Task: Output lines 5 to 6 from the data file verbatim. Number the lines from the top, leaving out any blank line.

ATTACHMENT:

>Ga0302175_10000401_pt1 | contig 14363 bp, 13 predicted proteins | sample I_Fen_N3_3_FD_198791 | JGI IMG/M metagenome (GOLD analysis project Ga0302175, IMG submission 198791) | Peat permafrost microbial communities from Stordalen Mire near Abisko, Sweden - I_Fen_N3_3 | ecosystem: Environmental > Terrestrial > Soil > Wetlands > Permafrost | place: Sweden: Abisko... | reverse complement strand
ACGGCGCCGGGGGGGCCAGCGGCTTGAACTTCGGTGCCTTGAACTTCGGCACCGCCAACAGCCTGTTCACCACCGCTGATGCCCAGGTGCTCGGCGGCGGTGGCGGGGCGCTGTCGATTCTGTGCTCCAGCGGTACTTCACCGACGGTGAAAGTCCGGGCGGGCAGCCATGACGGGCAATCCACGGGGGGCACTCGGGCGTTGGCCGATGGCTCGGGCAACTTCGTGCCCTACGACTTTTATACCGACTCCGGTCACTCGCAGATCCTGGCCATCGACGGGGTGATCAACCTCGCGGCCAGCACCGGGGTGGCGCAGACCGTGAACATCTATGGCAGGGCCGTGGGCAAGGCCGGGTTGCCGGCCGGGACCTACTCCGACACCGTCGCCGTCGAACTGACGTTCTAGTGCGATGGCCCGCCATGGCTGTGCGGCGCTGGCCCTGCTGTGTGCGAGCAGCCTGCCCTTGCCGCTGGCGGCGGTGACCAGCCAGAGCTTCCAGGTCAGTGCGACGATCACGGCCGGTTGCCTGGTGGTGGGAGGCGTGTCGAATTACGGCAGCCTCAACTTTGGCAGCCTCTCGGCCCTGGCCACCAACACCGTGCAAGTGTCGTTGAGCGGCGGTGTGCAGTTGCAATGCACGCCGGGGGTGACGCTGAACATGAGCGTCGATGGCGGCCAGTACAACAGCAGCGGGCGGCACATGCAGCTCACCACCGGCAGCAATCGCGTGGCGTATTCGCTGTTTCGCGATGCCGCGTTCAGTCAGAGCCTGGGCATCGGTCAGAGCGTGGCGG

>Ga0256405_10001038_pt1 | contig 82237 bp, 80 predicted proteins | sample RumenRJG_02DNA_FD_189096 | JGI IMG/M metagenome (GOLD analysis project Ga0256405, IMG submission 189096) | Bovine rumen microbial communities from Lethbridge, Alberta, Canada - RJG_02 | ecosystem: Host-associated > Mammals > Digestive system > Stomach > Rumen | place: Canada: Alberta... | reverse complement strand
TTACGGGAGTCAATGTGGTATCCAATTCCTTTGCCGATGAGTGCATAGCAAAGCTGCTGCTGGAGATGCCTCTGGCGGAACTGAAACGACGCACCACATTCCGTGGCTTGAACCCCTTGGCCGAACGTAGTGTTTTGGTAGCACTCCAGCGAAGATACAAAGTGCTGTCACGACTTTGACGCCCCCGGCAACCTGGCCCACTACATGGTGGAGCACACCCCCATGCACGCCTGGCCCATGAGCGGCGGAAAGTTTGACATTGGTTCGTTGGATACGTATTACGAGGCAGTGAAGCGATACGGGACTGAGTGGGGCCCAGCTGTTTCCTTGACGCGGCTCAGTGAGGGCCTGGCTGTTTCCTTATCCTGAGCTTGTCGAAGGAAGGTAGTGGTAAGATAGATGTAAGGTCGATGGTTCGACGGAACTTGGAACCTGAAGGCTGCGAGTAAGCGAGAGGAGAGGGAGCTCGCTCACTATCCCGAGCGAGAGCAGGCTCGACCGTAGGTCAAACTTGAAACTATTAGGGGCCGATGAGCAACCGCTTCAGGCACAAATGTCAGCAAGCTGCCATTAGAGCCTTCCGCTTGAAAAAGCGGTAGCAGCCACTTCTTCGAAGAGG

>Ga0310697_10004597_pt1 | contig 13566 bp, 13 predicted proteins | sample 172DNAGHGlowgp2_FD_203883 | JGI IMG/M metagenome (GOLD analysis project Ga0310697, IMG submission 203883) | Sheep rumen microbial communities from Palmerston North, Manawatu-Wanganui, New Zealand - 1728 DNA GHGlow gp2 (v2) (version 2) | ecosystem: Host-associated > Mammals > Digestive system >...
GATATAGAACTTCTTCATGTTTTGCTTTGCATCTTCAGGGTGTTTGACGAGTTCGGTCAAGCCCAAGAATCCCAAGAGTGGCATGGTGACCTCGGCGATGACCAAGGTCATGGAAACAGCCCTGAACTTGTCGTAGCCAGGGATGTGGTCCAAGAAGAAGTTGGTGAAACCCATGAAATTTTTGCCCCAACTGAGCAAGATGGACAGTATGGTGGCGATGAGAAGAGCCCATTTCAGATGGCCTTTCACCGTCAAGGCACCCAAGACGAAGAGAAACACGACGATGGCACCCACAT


>Ga0310697_10004597_pt1 | contig 13566 bp, 13 predicted proteins | sample 172DNAGHGlowgp2_FD_203883 | JGI IMG/M metagenome (GOLD analysis project Ga0310697, IMG submission 203883) | Sheep rumen microbial communities from Palmerston North, Manawatu-Wanganui, New Zealand - 1728 DNA GHGlow gp2 (v2) (version 2) | ecosystem: Host-associated > Mammals > Digestive system >...
GATATAGAACTTCTTCATGTTTTGCTTTGCATCTTCAGGGTGTTTGACGAGTTCGGTCAAGCCCAAGAATCCCAAGAGTGGCATGGTGACCTCGGCGATGACCAAGGTCATGGAAACAGCCCTGAACTTGTCGTAGCCAGGGATGTGGTCCAAGAAGAAGTTGGTGAAACCCATGAAATTTTTGCCCCAACTGAGCAAGATGGACAGTATGGTGGCGATGAGAAGAGCCCATTTCAGATGGCCTTTCACCGTCAAGGCACCCAAGACGAAGAGAAACACGACGATGGCACCCACAT